Psychological factors may also contribute to uncontrolled sexual behaviour or maintain this behaviour. First, some behavioural problems, including depression, hyperactivity, or mania, may increase sexual interest and result in uncontrolled sexual behaviour [19]. Other diagnoses, such as delirium, epileptic seizures and alcohol abuse may also cause uncontrolled sexual behaviour [7, 21]. Second, the amount of sexual interest is also determined by premorbid patterns of sexual activity [20]. Third, uncontrolled sexual behaviour may be due to disorientation, which is often seen in the patient with dementia. For example, because of the cognitive impairments, the patient with dementia may not be aware of his or her surroundings, and display behaviour considered normal in private but not in public. Similarly, a patient may misidentify another person as their spouse, and display behaviour appropriate for a married couple [9].

Psychosocial factors that may be associated with uncontrolled sexual behaviour are lack of a usual partner, lack of privacy, or an under stimulating environments. Older adults in residents may lack physical closeness, especially when they don’t have a partner. Physical closeness might reduce loneliness and anxiety of the patient with dementia. When this need is not met, it is possible that this may take the form of physical aggression in persons not knowing how to appropriately meet their needs for closeness and intimacy. In nursing homes, there is often a lack of privacy and less opportunities for patients to be intimate with their partner. This may even be aggravated by the relatively passive and conservative attitude in some health professionals toward older people sex issues [2, 5]. In addition, an under stimulating environment may increase boredom and loneliness, which may result in disruptive sexual behaviour. In conclusion, the etiology of uncontrolled sexual behaviour is rather complex and there are many factors that could cause or maintain uncontrolled sexual behaviour.

Empirical studies addressing the etiological factors of uncontrolled sexual behaviour in dementia are very sparse. Since uncontrolled sexual behaviour may have an immense impact on patients and their relationship with others, family, caregivers, and institutional staff, it is important to gain more information on uncontrolled sexual behaviour and its etiology. More insight in uncontrolled sexual behaviour in dementia and the etiology, would be useful in diagnosing symptoms of uncontrolled sexual behaviour and could provide directions for interventions in order to help the patient, health professionals, and families to deal with this behaviour.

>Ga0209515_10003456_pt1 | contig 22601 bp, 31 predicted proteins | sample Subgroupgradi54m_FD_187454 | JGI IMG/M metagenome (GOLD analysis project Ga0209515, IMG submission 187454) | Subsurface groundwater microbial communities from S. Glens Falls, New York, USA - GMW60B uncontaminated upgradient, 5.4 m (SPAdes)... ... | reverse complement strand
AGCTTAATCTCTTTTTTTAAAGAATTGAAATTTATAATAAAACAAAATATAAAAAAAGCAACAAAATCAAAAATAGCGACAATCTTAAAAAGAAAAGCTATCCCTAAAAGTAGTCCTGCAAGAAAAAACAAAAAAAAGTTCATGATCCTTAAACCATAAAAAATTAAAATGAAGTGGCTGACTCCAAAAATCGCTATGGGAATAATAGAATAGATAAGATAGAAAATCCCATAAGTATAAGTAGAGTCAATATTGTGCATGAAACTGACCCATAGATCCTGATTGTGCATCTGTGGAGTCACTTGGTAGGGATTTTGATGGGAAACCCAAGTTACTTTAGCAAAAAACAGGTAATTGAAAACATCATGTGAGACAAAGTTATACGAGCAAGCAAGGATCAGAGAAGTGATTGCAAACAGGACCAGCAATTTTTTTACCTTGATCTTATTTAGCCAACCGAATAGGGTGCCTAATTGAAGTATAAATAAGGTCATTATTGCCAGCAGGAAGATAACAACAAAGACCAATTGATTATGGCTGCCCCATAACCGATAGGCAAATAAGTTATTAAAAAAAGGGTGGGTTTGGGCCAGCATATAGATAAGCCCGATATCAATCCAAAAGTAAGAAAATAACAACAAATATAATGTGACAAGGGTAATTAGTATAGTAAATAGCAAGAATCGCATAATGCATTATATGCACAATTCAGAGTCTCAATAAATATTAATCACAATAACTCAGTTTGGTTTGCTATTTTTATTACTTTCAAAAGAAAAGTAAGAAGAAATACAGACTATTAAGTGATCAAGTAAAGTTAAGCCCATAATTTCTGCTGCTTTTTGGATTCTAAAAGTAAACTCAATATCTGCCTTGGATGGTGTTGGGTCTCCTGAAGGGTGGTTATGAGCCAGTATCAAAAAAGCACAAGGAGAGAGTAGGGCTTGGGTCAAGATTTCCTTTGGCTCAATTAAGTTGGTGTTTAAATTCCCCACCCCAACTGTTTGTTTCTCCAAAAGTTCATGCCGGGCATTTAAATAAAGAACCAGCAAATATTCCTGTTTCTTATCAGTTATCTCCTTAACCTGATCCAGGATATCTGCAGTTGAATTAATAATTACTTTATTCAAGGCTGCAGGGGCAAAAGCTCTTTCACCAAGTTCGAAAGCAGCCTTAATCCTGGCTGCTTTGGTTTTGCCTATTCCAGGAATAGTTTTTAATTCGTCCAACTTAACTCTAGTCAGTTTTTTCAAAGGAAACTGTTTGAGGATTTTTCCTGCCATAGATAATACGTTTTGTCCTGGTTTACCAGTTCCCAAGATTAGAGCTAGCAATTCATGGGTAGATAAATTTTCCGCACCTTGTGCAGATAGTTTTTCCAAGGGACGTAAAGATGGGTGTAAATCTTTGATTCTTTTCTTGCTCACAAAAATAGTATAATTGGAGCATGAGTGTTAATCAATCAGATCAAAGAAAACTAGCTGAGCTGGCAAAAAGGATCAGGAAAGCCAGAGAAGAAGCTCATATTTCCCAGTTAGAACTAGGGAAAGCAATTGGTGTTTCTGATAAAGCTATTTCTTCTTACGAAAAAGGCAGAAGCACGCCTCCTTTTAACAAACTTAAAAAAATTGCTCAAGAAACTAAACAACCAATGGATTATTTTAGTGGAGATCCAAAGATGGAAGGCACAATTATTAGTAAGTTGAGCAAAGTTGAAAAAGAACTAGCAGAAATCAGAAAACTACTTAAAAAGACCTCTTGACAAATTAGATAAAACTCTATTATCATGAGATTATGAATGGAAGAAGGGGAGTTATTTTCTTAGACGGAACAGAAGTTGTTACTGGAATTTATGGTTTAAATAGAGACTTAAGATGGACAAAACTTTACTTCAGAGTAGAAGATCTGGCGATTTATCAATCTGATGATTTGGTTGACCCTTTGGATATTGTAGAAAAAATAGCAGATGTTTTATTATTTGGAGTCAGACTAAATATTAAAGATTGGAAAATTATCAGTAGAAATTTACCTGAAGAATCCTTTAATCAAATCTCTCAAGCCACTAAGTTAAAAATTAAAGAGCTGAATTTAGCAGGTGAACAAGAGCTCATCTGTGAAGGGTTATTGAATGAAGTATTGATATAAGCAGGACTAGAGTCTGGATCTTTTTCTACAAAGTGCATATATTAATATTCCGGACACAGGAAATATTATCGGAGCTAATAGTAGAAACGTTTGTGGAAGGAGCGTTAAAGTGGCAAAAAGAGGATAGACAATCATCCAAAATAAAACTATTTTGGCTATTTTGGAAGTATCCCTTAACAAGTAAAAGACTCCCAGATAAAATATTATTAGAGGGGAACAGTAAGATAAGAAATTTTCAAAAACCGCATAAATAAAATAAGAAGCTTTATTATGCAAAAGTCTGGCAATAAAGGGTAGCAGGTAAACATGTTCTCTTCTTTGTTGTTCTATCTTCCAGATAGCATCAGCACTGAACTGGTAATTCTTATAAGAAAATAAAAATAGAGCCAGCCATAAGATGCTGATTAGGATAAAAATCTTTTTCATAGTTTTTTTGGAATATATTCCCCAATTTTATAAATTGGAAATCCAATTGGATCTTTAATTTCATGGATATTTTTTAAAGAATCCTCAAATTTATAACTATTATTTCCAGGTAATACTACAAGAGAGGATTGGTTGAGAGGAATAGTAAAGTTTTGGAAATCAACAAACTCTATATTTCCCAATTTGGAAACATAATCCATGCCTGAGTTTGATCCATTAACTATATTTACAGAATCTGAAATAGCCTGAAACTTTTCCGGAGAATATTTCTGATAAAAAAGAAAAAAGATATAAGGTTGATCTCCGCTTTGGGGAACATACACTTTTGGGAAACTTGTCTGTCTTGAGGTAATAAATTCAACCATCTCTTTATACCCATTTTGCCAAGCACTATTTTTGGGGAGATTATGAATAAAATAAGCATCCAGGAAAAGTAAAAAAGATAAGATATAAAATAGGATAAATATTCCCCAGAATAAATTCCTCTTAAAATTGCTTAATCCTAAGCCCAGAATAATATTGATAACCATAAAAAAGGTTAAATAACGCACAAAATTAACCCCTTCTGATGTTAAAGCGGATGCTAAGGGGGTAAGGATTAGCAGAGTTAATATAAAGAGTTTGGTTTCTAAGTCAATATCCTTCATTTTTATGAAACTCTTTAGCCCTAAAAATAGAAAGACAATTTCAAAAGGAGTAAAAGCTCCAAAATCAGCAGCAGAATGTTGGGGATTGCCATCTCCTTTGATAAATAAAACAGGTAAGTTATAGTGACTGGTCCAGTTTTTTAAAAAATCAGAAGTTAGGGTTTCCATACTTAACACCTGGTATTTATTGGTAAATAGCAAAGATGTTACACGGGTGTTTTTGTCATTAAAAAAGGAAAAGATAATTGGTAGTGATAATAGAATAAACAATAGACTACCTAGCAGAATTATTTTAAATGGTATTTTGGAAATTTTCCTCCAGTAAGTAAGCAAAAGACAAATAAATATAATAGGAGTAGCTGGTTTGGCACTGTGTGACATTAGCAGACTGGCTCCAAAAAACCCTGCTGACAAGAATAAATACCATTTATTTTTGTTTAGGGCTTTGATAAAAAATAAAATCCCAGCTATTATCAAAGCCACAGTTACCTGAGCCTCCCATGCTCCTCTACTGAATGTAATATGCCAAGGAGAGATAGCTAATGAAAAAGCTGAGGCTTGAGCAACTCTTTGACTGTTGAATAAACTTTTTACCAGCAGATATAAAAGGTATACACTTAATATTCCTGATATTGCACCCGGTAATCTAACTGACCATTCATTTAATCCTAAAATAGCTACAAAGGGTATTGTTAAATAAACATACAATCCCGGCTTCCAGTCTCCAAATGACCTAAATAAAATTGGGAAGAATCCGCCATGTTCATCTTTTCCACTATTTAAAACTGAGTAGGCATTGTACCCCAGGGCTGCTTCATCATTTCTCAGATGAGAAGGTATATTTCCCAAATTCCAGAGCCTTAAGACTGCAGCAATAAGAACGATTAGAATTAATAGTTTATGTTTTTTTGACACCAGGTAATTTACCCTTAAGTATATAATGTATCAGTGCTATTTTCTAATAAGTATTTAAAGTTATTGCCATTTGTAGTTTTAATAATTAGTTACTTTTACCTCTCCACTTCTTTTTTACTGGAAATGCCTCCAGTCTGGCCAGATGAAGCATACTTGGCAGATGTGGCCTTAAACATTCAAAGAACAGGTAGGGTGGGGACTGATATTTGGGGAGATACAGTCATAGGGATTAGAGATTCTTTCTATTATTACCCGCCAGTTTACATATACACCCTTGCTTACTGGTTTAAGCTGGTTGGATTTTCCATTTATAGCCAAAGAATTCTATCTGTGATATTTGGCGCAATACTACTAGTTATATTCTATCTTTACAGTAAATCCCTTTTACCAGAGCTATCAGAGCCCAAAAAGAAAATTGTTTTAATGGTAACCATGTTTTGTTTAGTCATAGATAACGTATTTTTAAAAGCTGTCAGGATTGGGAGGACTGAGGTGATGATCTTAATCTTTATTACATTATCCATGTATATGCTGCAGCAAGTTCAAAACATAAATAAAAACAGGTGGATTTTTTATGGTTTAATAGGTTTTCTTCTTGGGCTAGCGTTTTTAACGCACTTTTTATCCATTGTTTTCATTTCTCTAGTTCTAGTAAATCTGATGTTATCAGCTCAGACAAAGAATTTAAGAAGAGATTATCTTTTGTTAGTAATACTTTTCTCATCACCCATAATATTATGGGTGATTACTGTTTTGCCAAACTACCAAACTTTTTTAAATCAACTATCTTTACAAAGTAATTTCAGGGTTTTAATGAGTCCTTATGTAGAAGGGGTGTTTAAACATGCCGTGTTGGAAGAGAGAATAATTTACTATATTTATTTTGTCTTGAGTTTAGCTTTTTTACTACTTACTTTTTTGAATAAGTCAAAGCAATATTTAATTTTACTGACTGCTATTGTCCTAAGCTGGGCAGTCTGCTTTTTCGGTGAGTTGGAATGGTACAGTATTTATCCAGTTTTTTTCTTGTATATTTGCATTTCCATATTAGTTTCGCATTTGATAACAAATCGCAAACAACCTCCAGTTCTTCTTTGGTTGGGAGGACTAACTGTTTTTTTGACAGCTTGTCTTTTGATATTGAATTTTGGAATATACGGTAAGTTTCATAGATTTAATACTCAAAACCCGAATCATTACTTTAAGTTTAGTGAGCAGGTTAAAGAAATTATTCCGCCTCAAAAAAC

5. Management

The management of uncontrolled sexual behaviour is often a challenge. Less is known about the best way to act, while the need for evidence based guidelines is growing. Overall, management of uncontrolled sexual behaviour can be divided in behavioural strategies and

pharmacological treatment. Because many of the drugs carry significant risk of adverse side effects, it is important to start with a solid assessment of the situation (including the degree of risk to others) and appropriate behavioural treatment.

5.1. Assessment

First of all, the exact target behaviour, context and involved factors need to be defined; what form? In what context? Frequency? What factors contribute? What is known from the (sexual) history? Is it a desire for closeness, comfort, or lack of privacy? Is it a problem and to whom? Are there any risks and to whom? Do the patient have insight? What is the mental/cognitive status? [12, 20]. These questions may be answered by direct observation of the patient, in an open discussion with main staff and significant others, and/or a standardised measurement, like the SBDQ [6]. In addition, it is important to rule out delirium and consider mood disorders or psychosis. These disorders need other management than uncontrolled sexual behaviour. Examining physical status and current medications is needed to determine (bio)medical causes. Different classes of medications have shown to induce uncontrolled sexual behaviour, in clinical settings [22]. For example, atypical antipsychotics can induce uncontrolled sexual behaviour by blocking the effects of selective serotonin reuptake inhibitors [23]. The reason for this is, that selective serotonin reuptake inhibitors typically suppresses sexual drive [7, 24-26]. In sum, a careful assessment provides information to choose an appropriate treatment (strategy) and a good baseline to properly evaluate the process and the effects of treatments.

5.2. Behavioural treatment